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Volkswagen Golf GTi DSG
This is the future. The rise and rise of the automated dual-clutch manual gearbox is upon us. The first DSG system appeared in the Audi TT V6 last year and it has since found its way into other Audi products. Now it's a £1325 option on the superb new Golf GTi. It's a stern test of the new 'box, for it's the first time it's appeared in a genuinely exciting and cutting-edge driver's car. There are rumours that Porsche (which has previously dismissed paddle-shift 'boxes as being too harsh and inefficient) is looking at a similar system for the next GT3, while another VW Group car, the Bugatti Veyron, should follow soon after. The death knell for the manual gearbox?
Now, here at evo we're proud Luddites when it comes to changing gear, but in recent months even we've had to admit that some of the latest paddle-operated manual 'boxes are getting close to perfection. The best is that of the Ferrari F430, a system so good that Richard Meaden urged us not to deny ourselves this new dimension of driving enjoyment. Its blend of savagery and speed allows for more commitment and more options into and through a corner - thrills that make up for the loss of the tactile pleasure of a peachy shift. The DSG 'box is quicker still and so smooth it makes even the F430's shift feel slightly slow-witted. Can you see where this is headed...?
Well, hang on a minute. This DSG doesn't feel much like a manual when you climb behind the wheel and clock a familiar auto gearstick, complete with P, R, N and D markings. Okay so there's an S for Sport and you can knock the lever left into manual mode, but that's not unlike a torque-converter auto. And the paddles mounted behind the steering wheel feel very familiar, just like those of an S4 or RS6. A manual 'box might lurk somewhere in there but VW has done a good job of disguising it as an auto.
Into D and you'll still struggle to detect that the DSG is any more than an eerily smooth automatic. That you're into 6th by about 35mph is at odds with the Golf's tight damping and hunkered-down stance. Slip the lever into S and the GTi hangs onto its ratios longer, downchanging keenly with the merest whiff of pressure on the brake pedal, but to be honest it's so 'sporty' that driving the Golf smoothly is almost impossible. You feel locked into qualifying mode and the S setting never allows you to row along on the GTi's ample spread of torque.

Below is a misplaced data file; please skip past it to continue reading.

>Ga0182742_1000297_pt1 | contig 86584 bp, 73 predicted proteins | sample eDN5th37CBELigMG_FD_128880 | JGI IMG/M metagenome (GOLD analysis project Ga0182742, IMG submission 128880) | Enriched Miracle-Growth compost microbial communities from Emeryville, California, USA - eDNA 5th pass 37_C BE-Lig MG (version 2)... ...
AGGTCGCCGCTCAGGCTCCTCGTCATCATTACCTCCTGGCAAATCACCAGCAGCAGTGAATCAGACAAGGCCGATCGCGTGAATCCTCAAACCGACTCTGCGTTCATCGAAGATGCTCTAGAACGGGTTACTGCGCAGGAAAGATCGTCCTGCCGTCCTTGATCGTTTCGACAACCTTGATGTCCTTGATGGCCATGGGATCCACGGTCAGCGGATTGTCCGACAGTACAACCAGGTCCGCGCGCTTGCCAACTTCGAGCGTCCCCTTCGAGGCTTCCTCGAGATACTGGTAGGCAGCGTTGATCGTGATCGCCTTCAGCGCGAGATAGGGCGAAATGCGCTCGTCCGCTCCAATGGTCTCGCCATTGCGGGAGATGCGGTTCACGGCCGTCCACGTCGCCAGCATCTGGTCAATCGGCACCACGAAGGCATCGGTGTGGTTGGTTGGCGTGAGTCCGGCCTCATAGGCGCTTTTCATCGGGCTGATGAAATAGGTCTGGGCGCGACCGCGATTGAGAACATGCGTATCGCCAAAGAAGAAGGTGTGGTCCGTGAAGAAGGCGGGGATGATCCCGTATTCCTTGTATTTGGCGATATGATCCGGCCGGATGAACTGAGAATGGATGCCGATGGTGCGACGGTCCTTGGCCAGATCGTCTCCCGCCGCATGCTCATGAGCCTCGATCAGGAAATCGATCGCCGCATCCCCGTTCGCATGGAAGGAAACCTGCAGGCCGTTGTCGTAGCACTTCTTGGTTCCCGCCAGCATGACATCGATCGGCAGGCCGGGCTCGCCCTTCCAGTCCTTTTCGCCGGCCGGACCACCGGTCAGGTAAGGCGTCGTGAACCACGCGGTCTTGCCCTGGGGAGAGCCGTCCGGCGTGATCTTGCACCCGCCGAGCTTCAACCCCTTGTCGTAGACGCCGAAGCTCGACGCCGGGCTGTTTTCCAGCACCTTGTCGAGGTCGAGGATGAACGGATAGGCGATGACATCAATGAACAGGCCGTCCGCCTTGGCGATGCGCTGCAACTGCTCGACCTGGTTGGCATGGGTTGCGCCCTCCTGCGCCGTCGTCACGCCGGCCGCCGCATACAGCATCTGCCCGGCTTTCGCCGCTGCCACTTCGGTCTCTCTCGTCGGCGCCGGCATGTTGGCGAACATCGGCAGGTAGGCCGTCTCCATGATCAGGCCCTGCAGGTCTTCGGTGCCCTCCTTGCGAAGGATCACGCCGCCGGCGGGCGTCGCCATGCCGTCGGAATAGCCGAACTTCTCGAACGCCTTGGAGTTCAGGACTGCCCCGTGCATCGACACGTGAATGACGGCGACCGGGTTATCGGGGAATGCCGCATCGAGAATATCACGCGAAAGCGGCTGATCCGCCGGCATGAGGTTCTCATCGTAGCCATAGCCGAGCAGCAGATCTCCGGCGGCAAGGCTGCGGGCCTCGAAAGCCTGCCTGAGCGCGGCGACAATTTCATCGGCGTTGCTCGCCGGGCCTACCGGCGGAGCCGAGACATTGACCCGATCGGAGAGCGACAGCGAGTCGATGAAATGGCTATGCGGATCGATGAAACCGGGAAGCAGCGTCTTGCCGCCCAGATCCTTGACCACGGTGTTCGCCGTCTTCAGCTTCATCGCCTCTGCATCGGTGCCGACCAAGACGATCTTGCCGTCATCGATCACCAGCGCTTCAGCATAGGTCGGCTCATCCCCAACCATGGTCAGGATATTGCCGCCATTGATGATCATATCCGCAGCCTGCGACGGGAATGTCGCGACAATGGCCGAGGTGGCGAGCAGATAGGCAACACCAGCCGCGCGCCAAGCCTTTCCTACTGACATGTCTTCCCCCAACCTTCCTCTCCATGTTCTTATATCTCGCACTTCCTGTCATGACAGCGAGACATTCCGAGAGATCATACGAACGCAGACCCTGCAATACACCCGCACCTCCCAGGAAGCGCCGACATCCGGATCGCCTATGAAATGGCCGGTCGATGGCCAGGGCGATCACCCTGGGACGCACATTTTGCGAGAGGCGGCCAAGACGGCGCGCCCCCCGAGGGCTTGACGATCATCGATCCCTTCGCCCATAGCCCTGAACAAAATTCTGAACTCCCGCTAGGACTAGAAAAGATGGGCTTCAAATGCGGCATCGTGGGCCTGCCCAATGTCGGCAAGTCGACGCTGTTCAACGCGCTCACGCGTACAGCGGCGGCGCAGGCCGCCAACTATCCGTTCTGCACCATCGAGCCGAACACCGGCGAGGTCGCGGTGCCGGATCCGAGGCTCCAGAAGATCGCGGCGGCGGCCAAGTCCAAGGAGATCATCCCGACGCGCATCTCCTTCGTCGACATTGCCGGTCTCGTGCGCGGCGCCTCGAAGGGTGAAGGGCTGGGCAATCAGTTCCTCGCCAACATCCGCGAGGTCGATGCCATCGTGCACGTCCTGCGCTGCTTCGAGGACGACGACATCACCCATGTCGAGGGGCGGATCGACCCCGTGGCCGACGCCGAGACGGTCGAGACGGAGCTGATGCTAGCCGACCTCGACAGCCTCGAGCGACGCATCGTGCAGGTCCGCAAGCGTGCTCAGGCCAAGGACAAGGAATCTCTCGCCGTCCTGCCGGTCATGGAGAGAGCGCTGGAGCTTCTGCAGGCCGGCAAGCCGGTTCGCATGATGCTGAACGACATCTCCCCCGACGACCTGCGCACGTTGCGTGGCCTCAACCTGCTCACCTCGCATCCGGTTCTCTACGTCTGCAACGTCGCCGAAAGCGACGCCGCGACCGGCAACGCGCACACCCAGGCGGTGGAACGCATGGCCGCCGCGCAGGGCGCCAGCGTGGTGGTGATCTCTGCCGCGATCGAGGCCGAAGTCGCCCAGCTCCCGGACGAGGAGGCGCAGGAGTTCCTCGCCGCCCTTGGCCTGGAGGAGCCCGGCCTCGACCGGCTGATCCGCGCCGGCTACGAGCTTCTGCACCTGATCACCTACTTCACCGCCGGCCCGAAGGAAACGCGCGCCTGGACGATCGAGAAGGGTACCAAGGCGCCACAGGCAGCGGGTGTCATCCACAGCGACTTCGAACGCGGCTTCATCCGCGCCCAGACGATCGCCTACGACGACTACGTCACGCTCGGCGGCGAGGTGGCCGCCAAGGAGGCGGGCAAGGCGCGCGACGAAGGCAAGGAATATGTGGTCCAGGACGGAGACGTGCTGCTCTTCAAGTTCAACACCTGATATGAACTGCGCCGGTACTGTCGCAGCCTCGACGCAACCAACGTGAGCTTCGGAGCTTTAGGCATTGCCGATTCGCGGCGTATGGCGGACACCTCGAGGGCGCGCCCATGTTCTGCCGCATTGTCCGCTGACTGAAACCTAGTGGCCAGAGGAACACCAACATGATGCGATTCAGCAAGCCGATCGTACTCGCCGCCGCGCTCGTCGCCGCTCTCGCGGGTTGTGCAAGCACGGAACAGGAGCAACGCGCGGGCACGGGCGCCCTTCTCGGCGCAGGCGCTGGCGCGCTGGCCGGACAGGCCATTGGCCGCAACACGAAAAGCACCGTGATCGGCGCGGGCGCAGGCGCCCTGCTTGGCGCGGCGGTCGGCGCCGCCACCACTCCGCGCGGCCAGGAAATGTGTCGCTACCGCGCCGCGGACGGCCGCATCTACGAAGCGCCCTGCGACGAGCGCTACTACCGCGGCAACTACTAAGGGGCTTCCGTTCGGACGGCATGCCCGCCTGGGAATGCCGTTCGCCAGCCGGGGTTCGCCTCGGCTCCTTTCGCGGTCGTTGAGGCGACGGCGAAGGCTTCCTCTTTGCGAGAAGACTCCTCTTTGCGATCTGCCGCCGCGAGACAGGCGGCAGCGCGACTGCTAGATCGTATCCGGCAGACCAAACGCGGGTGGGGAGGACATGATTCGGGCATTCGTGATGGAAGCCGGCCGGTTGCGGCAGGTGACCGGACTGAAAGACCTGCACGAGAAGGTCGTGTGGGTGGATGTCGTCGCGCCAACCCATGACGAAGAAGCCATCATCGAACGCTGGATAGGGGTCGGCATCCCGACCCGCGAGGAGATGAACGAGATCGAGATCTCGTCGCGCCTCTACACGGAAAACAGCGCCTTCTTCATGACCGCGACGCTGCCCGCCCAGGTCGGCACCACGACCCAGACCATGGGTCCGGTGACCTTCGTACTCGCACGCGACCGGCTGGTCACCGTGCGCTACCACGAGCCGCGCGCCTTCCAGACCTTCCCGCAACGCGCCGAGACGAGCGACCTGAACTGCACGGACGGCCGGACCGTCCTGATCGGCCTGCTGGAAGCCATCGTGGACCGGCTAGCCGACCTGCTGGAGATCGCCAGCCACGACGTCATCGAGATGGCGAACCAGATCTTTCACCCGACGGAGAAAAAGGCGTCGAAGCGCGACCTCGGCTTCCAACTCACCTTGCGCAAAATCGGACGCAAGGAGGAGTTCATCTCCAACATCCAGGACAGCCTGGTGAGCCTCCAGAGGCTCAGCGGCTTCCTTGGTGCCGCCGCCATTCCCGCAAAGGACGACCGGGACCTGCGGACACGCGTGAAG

Of course GTi drivers will probably stick it into manual and enjoy instant up- and downshifts, accessing every last bit of performance and engine braking. If they do there's no doubt the DSG offers incredible shift speed - in effect it is instantaneous, as drive is never disengaged - and VW has engineered in a little more character than Audi manages. It switches gear with a delicious 'pop', and it's mesmerising to see the revs soar or die in an instant between shifts.
To use the DSG in anger is certainly more engaging than an auto with manual over-ride. It's totally obedient (unlike an auto with paddles) and feels much more aggressive - blipping on downchanges and changing up with none of the slur of an auto. However, ousting the auto was never the plan and judging the DSG against either a conventional manual or the best of the automated manual systems it doesn't look so convincing.
It comes down to the DSG's stepless delivery. There's none of the savagery that makes the Ferrari F1 'box so compelling, nor the involvement of a third pedal and H-gate. The paddles feel like they're operating electrodes rather than mechanical linkages, which has the effect of stripping away the excitement. Everyone who drove the car ended up sticking it in D, which is probably all you need to know. Damning a system for being too good might seem absurd, but when technology detracts from the experience rather than enhances it, surely it's gone too far?
|Engine||In-line 4-cyl, 1984cc, turbo|
|Max power||197bhp @ 5100rpm|
|Max torque||207lb ft @ 1800-5100rpm|
|Top speed||145mph (claimed)|